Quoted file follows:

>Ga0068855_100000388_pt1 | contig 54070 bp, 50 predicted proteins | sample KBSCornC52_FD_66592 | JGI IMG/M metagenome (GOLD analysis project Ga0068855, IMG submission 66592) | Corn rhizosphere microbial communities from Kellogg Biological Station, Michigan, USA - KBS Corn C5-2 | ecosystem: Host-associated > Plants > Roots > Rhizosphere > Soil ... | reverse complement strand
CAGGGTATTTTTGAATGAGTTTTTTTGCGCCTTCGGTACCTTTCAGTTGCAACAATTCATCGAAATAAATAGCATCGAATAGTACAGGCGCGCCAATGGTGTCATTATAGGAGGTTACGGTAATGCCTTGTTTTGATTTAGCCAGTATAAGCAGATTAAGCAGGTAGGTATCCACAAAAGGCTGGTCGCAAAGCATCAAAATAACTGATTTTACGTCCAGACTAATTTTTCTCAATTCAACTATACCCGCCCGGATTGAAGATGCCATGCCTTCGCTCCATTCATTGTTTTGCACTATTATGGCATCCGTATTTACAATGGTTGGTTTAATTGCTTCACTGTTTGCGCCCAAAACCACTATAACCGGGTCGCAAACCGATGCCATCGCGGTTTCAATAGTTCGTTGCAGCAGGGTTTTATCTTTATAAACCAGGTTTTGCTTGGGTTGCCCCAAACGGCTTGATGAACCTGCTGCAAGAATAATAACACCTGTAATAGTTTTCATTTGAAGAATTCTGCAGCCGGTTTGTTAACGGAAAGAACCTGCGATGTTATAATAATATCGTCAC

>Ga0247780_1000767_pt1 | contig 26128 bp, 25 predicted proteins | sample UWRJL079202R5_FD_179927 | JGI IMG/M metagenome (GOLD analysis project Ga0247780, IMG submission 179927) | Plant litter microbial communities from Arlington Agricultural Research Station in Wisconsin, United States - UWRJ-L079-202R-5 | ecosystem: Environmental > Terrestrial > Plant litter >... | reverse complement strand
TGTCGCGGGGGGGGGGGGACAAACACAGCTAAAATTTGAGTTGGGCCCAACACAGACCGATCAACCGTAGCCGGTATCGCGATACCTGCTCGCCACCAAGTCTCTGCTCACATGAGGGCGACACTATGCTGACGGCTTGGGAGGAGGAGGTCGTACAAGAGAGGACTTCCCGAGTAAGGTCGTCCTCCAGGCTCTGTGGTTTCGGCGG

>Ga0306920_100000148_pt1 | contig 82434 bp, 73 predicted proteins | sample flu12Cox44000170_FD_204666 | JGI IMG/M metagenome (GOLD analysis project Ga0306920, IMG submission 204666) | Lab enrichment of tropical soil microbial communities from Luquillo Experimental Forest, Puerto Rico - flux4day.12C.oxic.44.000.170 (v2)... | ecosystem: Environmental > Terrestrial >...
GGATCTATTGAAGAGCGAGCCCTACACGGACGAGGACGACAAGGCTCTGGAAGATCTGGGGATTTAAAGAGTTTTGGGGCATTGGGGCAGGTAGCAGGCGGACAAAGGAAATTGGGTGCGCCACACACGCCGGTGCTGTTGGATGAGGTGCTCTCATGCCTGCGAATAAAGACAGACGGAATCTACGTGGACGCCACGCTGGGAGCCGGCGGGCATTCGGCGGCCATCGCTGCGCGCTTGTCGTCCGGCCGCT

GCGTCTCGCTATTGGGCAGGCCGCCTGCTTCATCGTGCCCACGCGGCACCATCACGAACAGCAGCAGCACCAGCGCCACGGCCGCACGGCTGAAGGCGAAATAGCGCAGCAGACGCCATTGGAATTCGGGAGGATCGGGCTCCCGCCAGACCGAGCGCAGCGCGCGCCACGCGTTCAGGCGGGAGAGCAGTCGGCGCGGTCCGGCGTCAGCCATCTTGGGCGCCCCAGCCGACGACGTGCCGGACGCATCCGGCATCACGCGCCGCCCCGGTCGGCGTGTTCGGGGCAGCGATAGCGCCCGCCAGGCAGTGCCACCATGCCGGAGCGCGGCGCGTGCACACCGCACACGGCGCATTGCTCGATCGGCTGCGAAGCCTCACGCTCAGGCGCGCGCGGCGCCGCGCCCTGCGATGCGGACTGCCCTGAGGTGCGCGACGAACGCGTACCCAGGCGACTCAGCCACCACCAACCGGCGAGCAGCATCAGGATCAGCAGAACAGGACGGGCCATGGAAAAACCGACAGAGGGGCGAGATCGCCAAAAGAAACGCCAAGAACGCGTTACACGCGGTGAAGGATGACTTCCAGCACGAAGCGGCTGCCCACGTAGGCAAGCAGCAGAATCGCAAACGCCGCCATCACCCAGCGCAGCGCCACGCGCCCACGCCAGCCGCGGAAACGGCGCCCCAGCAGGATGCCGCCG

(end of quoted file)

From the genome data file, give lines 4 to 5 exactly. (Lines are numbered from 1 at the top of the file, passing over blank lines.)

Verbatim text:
TGTCGCGGGGGGGGGGGGACAAACACAGCTAAAATTTGAGTTGGGCCCAACACAGACCGATCAACCGTAGCCGGTATCGCGATACCTGCTCGCCACCAAGTCTCTGCTCACATGAGGGCGACACTATGCTGACGGCTTGGGAGGAGGAGGTCGTACAAGAGAGGACTTCCCGAGTAAGGTCGTCCTCCAGGCTCTGTGGTTTCGGCGG

>Ga0306920_100000148_pt1 | contig 82434 bp, 73 predicted proteins | sample flu12Cox44000170_FD_204666 | JGI IMG/M metagenome (GOLD analysis project Ga0306920, IMG submission 204666) | Lab enrichment of tropical soil microbial communities from Luquillo Experimental Forest, Puerto Rico - flux4day.12C.oxic.44.000.170 (v2)... | ecosystem: Environmental > Terrestrial >...